• (RP) IPA: /ˌɪn.təˈpəʊz/
  • (GA) IPA: /ˌɪn.tɚˈpoʊz/

interpose (interposes, present participle interposing; past and past participle interposed)

  1. (transitive) To insert#Verb|insert something (or oneself) between other things.
    to interpose a screen between the eye and the light
    • c. 1599, William Shakespeare, Julius Caesar, Act II, scene i,
      What watchful cares do interpose themselves
      Betwixt your eyes and night?
    • 1785, William Cowper, The Task, book II, Philadelphia, Pa.: Thomas Dobson, 1787, page 30:
      Lands intersected by a narrow frith
      Abhor each other. Mountains interposed
      Make enemies of nations who had else
      Like kindred drops been mingled into one.
  2. (transitive) To interrupt a conversation by introducing a different subject#Noun|subject or making a comment#Noun|comment.
    • 1674, John Milton, Paradise Lost[], book XII, lines 1-5:
      smallcaps As one who in his journey bates at Noone,
      Though bent on speed, so her the Archangel paused
      Betwixt the world destroyed and world restored,
      If Adam aught perhaps might interpose;
      Then with transition sweet new Speech resumes.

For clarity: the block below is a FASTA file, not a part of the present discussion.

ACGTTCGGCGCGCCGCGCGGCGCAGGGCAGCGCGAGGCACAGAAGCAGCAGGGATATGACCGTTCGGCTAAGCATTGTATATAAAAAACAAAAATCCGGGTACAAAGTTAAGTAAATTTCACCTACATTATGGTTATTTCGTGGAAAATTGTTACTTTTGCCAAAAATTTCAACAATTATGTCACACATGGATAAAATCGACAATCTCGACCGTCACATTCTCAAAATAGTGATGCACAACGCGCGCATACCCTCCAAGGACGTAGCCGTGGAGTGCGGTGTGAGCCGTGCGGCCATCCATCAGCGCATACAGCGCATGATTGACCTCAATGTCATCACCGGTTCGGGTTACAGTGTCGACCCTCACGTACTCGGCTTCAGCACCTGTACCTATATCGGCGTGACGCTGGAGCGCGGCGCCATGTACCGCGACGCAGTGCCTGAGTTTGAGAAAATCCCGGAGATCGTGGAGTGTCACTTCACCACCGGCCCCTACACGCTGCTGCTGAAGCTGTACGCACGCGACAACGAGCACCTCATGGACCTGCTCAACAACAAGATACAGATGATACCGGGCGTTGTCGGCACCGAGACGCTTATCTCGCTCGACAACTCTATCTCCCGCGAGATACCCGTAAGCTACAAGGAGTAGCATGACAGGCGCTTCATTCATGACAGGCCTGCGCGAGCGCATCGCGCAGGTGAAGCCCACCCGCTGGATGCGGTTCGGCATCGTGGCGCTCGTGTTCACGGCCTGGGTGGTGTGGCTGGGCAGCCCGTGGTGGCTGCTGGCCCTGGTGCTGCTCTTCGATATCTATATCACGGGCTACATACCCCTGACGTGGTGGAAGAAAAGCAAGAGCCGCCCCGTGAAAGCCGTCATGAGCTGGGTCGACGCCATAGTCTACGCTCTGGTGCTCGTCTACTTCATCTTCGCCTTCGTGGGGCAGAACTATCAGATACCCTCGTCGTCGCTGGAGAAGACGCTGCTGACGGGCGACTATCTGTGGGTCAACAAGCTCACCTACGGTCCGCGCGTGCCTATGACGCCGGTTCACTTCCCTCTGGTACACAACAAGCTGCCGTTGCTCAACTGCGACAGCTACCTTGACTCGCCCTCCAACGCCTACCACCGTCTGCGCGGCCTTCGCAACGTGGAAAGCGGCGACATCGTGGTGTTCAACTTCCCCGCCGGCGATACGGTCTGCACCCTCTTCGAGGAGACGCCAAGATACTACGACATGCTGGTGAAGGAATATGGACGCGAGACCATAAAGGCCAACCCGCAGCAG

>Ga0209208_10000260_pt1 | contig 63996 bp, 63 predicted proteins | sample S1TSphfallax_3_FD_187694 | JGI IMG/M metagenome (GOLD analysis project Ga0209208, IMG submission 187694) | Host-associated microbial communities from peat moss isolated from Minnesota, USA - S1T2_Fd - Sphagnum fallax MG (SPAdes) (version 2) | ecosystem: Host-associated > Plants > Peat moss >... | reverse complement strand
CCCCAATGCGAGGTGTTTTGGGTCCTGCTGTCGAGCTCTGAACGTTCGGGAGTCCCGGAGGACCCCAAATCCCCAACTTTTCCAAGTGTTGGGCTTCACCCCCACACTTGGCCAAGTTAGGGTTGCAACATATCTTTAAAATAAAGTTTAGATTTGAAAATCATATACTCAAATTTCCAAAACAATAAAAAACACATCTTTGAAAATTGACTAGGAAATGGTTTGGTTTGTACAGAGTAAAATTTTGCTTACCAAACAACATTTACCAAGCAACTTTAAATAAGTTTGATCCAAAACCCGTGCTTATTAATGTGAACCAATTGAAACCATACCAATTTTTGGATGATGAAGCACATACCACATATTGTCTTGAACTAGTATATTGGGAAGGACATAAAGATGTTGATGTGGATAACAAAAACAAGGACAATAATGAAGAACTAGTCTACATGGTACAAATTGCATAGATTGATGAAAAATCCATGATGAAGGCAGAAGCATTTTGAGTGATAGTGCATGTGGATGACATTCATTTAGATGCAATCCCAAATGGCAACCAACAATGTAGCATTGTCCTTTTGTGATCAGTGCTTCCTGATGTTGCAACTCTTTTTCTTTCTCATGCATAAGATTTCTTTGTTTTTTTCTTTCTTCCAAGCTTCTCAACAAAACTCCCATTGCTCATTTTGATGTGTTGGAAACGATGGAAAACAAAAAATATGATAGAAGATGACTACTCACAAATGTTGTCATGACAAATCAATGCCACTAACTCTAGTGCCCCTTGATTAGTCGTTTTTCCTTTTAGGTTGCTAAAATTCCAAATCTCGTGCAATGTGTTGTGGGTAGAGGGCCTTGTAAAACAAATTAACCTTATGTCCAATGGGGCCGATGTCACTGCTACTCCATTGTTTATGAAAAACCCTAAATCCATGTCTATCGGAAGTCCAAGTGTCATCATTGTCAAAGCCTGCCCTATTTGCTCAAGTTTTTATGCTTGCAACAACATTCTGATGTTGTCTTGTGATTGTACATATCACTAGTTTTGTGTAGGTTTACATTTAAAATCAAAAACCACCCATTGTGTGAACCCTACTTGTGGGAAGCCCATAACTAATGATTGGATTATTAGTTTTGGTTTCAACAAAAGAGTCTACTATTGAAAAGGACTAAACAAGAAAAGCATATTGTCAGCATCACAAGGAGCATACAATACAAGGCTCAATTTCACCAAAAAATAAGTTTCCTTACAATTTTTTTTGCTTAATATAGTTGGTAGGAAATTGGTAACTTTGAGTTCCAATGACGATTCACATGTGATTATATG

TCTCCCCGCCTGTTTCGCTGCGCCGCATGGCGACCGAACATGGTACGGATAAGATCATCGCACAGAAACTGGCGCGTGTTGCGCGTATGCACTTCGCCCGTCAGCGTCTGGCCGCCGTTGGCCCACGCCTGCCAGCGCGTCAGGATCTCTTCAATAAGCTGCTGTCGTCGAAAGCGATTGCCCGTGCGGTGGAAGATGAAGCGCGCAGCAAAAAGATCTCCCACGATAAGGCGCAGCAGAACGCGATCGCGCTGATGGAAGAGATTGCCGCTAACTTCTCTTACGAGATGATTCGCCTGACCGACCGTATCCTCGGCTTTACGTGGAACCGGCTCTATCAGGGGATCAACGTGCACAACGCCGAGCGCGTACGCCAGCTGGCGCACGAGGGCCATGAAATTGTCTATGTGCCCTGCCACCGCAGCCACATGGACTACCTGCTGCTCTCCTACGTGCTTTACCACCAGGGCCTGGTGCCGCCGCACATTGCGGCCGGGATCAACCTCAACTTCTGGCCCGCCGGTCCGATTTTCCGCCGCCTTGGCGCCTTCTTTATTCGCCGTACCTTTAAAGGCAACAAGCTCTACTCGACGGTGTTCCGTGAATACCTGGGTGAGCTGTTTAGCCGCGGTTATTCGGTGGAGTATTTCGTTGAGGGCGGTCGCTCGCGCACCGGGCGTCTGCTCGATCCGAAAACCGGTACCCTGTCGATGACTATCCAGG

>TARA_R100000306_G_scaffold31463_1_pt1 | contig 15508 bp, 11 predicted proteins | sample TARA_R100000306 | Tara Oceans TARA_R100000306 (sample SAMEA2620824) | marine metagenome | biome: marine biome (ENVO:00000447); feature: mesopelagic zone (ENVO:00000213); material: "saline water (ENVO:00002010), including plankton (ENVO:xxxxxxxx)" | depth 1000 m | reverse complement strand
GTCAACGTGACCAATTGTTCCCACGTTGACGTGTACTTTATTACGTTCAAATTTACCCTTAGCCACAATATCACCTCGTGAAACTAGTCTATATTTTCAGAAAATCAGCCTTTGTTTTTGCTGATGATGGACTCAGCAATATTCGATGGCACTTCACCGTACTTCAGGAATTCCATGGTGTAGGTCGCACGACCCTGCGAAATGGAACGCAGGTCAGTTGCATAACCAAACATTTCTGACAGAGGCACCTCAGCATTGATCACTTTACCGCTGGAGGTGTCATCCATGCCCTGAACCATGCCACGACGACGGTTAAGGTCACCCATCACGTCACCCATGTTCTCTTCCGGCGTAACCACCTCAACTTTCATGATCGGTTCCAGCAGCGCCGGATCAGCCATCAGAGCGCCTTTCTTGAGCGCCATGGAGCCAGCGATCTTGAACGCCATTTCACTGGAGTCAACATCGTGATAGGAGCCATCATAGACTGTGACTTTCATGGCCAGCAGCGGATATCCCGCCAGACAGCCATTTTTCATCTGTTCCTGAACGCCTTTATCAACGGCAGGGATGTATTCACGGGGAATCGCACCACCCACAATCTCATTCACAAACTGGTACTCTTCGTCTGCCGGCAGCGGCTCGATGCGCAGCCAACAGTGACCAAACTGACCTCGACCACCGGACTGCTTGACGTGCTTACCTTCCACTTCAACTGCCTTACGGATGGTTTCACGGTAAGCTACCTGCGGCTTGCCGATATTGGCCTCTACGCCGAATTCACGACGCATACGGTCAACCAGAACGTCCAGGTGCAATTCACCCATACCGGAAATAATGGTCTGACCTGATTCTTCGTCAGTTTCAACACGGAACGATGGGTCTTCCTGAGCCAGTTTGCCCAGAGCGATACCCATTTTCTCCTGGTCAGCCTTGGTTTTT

3. (transitive) To offer (one's help or services).
  4. (intransitive) To be inserted between parts or things; to come between.
    • 1782, William Cowper, “Truth”, in Poems, London: J. Johnson:
      Suppose, unlook’d for in a scene so rude,
      Long hid by interposing hill or wood,
      Some mansion neat and elegantly dress’d,
      By some kind hospitable heart possess’d
      Offer him warmth, security and rest;
  5. (intransitive) To intervene in a dispute#Noun|dispute, or in a conversation.
    • 1749, Henry Fielding, chapter IX, in The History of Tom Jones, a Foundling. In Six Volumes, volume (please specify ), London: Printed by A[ndrew] Millar, […], OCLC 928184292 ↗, book V:
      {{#if:The doctor now interposed, and prevented the effects of a wrath which was kindling between Jones and Thwackum {{...}|
    • 1814 July, [Jane Austen], chapter VIII, in Mansfield Park: A Novel. In Three Volumes, volume II, London: Printed for T[homas] Egerton, […], OCLC 39810224 ↗, page 170 ↗:
      "My daughters," replied Sir Thomas, gravely interposing, "have their pleasures at Brighton, and I hope are very happy; […] "
  • (To insert something (or oneself) between other things) insert
  • (To interrupt a conversation by introducing a different subject or making a comment) interrupt
Translations Translations Translations
  • Russian: вклиниваться
  • French: s'interposer, se mêler à, se jeter dans la mêlée, semer la merde (vulgar)
  • Spanish: interponerse, meterse en, lanzarse a la pelea

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